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Paper No. 21
Presentation Time: 8:00 AM-6:00 PM


GREENE, Lauren1, MCCONNELL, David A.2 and ALMQUIST, Katherine2, (1)Mathematics, Science & Technology Education, North Carolina State University, Raleigh, NC 27603, (2)Marine, Earth and Atmospheric Sciences, North Carolina State University, Raleigh, NC 27695,

Approximately 30 Physical geology labs serve nearly 600 students each semester at NCSU. We recently reformatted the labs to involve numerous active learning components. These new labs typically incorporated several hands-on activities, often designed around open-ended questions that were to be answered in small groups. The labs were designed so that teaching assistants would guide students using constructivist methods that help learners understand new concepts by building on their existing knowledge. We were curious to see if the TAs would respond positively to the reformatted labs or if they would revert to a more standard lecture-based model.

We designed a simple experiment to assess the degree of constructivist teaching taking place. One of the authors (LG) was a graduate student in science education who was enrolled in the lab during Fall 2009, the first semester the new lab format was introduced. LG had previous experience in using the Reformed Teaching Observation Protocol (RTOP; Sawada et al., 2002) to measure the degree of reformed (constructivist) teaching taking place in college and K-12 classrooms. Low RTOP scores (0-20) indicate a typically passive learning environment while high scores (70-100) are indicative of a strongly constructivist learning environment. LG completed a different lab each week (different instructor, different topic) and subsequently scored her experience using the RTOP scale. Classes taught by eleven different TAs were assessed and earned scores of 47-68, with an average of 58.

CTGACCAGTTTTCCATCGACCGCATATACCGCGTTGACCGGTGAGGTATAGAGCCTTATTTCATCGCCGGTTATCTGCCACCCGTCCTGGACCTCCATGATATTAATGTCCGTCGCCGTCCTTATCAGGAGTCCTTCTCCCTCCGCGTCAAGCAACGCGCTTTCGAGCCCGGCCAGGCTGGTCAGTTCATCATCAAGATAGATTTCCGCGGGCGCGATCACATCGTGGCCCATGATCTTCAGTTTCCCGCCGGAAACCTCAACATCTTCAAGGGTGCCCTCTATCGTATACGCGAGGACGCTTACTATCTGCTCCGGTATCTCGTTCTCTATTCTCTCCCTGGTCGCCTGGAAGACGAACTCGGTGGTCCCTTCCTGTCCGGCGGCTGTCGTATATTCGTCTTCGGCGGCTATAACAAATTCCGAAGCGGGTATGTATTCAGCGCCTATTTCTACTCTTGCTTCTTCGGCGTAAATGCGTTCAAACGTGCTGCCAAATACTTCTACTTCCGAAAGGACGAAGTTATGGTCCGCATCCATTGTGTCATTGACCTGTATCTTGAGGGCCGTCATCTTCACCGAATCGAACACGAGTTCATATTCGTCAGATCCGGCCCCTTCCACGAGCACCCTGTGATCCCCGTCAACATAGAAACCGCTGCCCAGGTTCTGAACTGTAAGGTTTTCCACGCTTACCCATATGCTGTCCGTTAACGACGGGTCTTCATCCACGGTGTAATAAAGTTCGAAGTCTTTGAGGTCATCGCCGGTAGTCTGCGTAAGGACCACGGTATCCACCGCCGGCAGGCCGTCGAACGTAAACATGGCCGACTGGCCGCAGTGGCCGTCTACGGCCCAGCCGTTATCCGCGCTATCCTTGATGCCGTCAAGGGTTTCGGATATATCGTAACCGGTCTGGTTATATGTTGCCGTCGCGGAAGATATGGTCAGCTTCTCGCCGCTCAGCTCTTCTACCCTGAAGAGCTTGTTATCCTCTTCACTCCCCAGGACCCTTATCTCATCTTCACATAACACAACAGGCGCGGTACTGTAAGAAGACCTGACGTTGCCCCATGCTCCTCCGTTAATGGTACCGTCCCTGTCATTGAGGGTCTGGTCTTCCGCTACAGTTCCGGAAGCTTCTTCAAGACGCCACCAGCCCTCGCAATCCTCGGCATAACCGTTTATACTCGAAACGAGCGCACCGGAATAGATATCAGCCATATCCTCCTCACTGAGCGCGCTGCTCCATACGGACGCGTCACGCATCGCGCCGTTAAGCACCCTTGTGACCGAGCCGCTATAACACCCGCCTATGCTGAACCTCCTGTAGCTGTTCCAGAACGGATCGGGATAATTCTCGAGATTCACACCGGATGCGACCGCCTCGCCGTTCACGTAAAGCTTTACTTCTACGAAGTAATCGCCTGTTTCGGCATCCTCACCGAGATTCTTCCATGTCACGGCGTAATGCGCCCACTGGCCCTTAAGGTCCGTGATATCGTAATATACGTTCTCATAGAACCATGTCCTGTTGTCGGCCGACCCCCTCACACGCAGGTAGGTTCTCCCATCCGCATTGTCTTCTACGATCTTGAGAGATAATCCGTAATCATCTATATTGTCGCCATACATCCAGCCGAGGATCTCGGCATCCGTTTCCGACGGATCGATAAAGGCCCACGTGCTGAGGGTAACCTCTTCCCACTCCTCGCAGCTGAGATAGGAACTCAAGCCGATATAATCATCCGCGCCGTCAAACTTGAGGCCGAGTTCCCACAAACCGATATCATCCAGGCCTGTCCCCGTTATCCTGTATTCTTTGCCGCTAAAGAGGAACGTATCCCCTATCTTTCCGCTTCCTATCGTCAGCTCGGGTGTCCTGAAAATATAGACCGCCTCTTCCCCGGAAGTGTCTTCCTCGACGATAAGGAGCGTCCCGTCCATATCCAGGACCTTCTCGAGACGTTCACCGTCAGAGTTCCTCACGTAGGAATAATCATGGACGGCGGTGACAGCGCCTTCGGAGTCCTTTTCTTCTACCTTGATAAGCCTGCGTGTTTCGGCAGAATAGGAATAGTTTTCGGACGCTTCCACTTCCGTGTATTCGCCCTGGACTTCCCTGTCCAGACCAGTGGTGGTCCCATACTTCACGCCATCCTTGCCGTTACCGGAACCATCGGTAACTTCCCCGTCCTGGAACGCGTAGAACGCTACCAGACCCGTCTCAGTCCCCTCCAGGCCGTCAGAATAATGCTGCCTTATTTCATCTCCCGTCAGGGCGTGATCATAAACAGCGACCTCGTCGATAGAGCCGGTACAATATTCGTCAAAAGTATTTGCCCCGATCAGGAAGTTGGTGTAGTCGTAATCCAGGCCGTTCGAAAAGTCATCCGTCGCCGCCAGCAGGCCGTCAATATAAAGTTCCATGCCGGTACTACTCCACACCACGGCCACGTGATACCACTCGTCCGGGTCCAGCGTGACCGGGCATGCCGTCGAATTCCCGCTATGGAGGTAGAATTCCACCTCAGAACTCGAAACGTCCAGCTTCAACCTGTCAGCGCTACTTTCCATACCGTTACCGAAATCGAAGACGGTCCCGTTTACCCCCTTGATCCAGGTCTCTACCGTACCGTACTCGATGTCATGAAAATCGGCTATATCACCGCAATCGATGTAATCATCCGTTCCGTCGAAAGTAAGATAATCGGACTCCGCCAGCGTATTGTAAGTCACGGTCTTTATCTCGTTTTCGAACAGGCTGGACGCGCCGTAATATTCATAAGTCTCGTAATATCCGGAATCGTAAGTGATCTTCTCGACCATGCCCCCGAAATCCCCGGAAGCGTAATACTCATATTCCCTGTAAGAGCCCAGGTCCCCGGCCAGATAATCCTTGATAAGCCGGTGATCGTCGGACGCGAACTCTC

A review of lab scores revealed that all labs scored lowest on the RTOP’s Procedural Knowledge category that includes the use of a variety of means to represent phenomena, students making predictions, and student reflection on their learning. Some labs worked more smoothly than others and encouraged greater student engagement. Our analysis revealed that there are several actions that were characteristic of high-scoring TAs: 1. They would pause the class to explain the next part of the lab; 2. There were clear instruction about when students were expected to work independently or in groups; 3. They asked students questions during the lab – to groups and to whole class; and, 4. They connected the material to real world examples and other disciplines.

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